For others it was not such satisfying work. Charlie McAlister of Co. Antrim recalled how he and seven other men ‘were shoveling snow from January until the 17th March … and every time you shoveled it away it just come back, every day you just had to restart.’ Eventually they started shoveling the snow directly onto a lorry which carted the snow down to the beach and dumped it into the salt water.

On 13th March, the snow was still window high in Buncrana. Four days later, on St Patrick’s Day no less, the great thaw finally began as the mighty slabs of ice slid from the rooftops and crashed onto the ground below. There was so much snow to dispose of that it was several weeks before normal travel could resume. To make matters worse, the thaw was accompanied by prolonged heavy rain, making it the wettest, sludgiest March in almost 300 years. When at last the green fields of Ireland reappeared, the countryside looked as if it has been pummelled by a twister – it was a veritable ocean of mangled bicycles, broken poles, fallen trees and the corpses of dead animals.

An unexpected positive was that the Big Snow appears to have done the arable farmers a favour for the yields of corn and potatoes in the summer of 1947 were as lush and bountiful as any there has ever been. This lends some credence to the old theory that frost and snow are good for ridding the soil of pests and disease.

When the world turns white, everyone has a memory. It was a time of extraordinary collaboration and resourcefulness, fun for children, almost unbearable for adults. There is no doubt that the Big Snow of 1947 was an event that was clearly etched on everyone’s mind. As with the present crisis, snow slows everything right down. The only solution is to be patient and wait until the melt begins. Perhaps inevitably, de Valera’s stumbling Fianna Fáil government got the blame for the lousy weather. As with Britain’s Labour government across the water, they were slung out of power in the ensuing General Election.


The winter of 2010 will undoubtedly be a cold one. But how will it compete with the other whoppers of times past? The winter of 1683–84 remains the coldest on record with the Thames freezing solid all the way up to London Bridge and the longest frost ever

In 1740, the big freeze combined with a famine to wipe out an estimated 16% of Ireland’s population. The winter of 1878-79 slammed the country with back-to-back months where temperatures averaged below zero. The blizzard that struck Ireland on the day of the General Election of February 1917 was the worst in living memory at that time. Another came in 1932 which, according to blacksmith Jack Lowry of Mountrath, Co. Laoise, who was nine at the time, levelled the whole country so that ‘you’d only see the top of the trees and there were places where there was twenty feet of snow.’


Elvis Presley’s ‘Return to Sender’ was the Christmas Day No. 1 in Ireland in 1962, and that was a title that must have appealed to many of those who watched the powdery snow flakes tumbling from the sky that day. That evening, all along the eastern half of the country, the snow froze solid; temperatures would remain on or below zero until early March in what was to prove the coldest winter since 1814. Over 17 inches of snow fell on New Year's Eve alone. It was to be the soberest start to a new year that anyone could remember. Nobody wanted to brave conditions that had already frozen the Shannon at Limerick.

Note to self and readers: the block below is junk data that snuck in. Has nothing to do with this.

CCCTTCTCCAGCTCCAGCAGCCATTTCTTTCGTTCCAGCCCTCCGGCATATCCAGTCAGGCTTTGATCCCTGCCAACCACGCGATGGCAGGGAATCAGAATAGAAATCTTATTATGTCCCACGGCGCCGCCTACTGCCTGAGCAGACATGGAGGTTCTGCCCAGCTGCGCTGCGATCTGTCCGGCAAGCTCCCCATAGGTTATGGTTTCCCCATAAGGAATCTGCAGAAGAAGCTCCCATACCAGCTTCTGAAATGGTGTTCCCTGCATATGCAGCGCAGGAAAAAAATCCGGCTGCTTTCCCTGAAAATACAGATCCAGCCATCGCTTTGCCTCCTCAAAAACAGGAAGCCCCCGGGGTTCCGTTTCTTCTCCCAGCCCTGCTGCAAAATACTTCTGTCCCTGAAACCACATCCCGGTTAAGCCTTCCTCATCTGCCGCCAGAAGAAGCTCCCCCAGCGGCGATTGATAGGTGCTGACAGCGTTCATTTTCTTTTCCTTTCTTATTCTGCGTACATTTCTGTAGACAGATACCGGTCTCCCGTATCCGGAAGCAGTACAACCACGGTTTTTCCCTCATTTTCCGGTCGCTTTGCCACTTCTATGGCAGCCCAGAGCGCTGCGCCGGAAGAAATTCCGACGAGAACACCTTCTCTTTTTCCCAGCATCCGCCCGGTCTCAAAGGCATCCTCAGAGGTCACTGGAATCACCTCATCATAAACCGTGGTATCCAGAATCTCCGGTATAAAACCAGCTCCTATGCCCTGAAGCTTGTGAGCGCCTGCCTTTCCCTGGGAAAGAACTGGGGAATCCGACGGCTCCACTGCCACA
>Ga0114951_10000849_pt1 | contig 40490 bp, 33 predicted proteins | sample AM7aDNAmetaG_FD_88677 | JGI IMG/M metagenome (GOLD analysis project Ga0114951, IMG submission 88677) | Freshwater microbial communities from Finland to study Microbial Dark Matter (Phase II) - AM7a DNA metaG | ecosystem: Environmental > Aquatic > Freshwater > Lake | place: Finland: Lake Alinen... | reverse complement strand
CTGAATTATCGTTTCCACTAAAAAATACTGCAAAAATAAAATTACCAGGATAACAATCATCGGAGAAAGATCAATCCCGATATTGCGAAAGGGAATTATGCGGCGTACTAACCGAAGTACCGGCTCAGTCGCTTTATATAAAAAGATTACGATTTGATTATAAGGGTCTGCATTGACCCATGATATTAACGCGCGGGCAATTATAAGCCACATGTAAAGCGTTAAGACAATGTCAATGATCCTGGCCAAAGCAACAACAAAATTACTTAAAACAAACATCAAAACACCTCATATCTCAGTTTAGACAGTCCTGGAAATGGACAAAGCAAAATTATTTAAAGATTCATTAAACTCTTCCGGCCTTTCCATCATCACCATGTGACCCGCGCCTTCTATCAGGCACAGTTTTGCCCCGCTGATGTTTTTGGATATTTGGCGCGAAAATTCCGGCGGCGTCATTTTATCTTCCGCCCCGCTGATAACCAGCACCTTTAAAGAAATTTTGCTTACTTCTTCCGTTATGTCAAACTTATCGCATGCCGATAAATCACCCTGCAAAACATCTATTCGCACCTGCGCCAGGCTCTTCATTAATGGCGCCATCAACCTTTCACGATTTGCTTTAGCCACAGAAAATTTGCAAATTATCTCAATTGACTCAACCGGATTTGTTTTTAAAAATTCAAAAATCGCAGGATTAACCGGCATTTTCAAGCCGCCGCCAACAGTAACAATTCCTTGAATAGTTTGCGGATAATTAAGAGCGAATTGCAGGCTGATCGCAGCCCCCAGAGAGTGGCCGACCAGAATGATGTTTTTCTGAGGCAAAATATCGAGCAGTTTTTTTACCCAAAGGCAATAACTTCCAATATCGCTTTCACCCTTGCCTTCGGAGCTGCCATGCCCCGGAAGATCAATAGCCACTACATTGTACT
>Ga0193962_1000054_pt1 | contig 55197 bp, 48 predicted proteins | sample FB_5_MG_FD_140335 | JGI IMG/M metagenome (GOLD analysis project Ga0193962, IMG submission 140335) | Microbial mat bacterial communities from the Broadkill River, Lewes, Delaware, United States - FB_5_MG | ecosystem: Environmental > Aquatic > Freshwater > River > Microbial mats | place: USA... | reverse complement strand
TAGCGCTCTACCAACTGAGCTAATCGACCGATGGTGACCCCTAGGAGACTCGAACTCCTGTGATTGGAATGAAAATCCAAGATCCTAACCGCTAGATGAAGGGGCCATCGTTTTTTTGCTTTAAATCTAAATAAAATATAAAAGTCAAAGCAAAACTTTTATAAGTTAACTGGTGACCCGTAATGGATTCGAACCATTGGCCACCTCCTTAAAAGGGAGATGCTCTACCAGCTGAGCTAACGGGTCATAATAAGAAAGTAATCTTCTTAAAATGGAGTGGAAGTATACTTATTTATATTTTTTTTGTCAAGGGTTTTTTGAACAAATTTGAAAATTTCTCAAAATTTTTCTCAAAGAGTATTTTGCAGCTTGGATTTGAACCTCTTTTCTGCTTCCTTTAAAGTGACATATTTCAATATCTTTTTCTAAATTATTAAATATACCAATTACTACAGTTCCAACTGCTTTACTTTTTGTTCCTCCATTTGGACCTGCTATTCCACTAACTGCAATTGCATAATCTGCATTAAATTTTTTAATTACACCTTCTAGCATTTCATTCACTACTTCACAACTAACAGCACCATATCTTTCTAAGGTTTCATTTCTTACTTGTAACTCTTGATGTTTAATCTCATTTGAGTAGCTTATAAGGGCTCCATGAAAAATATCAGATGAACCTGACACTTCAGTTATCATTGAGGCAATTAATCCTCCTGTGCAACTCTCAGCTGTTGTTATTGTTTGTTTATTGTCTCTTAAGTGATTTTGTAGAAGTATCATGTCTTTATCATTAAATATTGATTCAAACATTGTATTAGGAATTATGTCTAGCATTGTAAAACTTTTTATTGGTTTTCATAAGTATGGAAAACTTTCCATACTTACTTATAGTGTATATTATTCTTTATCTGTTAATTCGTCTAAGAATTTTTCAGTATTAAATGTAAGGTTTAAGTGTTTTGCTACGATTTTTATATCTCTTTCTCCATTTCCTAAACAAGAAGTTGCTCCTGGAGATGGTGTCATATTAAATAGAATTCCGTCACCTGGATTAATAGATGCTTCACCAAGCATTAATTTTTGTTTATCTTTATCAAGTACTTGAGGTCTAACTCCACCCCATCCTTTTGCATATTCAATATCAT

Bitter Siberian easterly winds and further blizzards continued to pummel the country over the next week, creating snowdrifts up to 15 feet in height. Leinster and Ulster were paralysed, as villages were cut off, roads and railways blocked, telephone wires collapsed, food stocks ran low and farmers were unable to reach their livestock with deadly consequences for thousands of sheep, ponies and cattle. The freezing fog and low temperatures were also fatal for huge numbers of birds who literally fell from their perches and died. For the hundreds of thousands living in rural Ireland, often in thatched houses with just a turf fire to keep them warm, this was a time to brace oneself. In some instances, food and medical supplies had to be airlifted in.

By mid-January, men were being pulled off the dole, handed shovels and sent out in lorries to clear the roads. However, Arctic winds brought another four inches of snow causing complete turmoil to relief efforts, as well the sporting calendar. In early February, the Siberian cold returned with a phenomenal snowstorm that smothered the west of Ireland in white powder. The price of fresh food shot up 30%.

Britain likewise ground to a halt and in London the Thames froze to such a depth that there was a car rally on the ice. The big freeze was followed by a gentle thaw brought on by a dreary drizzle in the early days of March. Be warned though, Cliff Richard seized the opportunity to cheer everyone up with a song called ‘Summer Holiday’.


January 1982 probably stands as the best month ever to be a school kid in Ireland because for much of the month, there was no school. Three short but intense snowstorms painted Ireland white for the best part of three weeks. The heaviest fall was a 36-hour blizzard which began on January 7th. The east was the worst affected area, with Dublin City notching up some 2.5-ft in some parts, while the drifts rose to five and six feet in the suburbs. Hundreds of motorists were rescued from their cars on the Naas dual carriageway.